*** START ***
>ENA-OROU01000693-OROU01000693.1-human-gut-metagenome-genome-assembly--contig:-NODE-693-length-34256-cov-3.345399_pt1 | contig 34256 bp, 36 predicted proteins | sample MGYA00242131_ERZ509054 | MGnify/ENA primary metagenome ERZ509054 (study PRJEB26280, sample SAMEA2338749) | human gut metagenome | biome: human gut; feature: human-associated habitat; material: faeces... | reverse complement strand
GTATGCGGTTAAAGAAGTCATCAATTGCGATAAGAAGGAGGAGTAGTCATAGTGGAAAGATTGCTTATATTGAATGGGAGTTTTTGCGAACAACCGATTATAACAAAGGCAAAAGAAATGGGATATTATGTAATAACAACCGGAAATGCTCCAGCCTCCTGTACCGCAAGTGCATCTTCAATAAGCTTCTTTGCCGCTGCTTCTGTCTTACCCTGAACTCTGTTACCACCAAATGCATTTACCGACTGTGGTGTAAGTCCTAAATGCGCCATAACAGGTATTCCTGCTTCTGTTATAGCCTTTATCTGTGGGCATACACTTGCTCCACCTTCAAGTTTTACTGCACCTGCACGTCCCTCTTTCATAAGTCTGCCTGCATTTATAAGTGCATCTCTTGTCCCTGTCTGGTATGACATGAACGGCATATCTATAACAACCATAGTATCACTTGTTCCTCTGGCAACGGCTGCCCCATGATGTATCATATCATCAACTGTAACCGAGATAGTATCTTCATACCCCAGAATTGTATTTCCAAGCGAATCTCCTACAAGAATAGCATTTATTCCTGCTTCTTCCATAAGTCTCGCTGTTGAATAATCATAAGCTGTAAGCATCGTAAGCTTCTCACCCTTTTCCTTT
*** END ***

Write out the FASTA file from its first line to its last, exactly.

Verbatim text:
>ENA-OROU01000693-OROU01000693.1-human-gut-metagenome-genome-assembly--contig:-NODE-693-length-34256-cov-3.345399_pt1 | contig 34256 bp, 36 predicted proteins | sample MGYA00242131_ERZ509054 | MGnify/ENA primary metagenome ERZ509054 (study PRJEB26280, sample SAMEA2338749) | human gut metagenome | biome: human gut; feature: human-associated habitat; material: faeces... | reverse complement strand
GTATGCGGTTAAAGAAGTCATCAATTGCGATAAGAAGGAGGAGTAGTCATAGTGGAAAGATTGCTTATATTGAATGGGAGTTTTTGCGAACAACCGATTATAACAAAGGCAAAAGAAATGGGATATTATGTAATAACAACCGGAAATGCTCCAGCCTCCTGTACCGCAAGTGCATCTTCAATAAGCTTCTTTGCCGCTGCTTCTGTCTTACCCTGAACTCTGTTACCACCAAATGCATTTACCGACTGTGGTGTAAGTCCTAAATGCGCCATAACAGGTATTCCTGCTTCTGTTATAGCCTTTATCTGTGGGCATACACTTGCTCCACCTTCAAGTTTTACTGCACCTGCACGTCCCTCTTTCATAAGTCTGCCTGCATTTATAAGTGCATCTCTTGTCCCTGTCTGGTATGACATGAACGGCATATCTATAACAACCATAGTATCACTTGTTCCTCTGGCAACGGCTGCCCCATGATGTATCATATCATCAACTGTAACCGAGATAGTATCTTCATACCCCAGAATTGTATTTCCAAGCGAATCTCCTACAAGAATAGCATTTATTCCTGCTTCTTCCATAAGTCTCGCTGTTGAATAATCATAAGCTGTAAGCATCGTAAGCTTCTCACCCTTTTCCTTT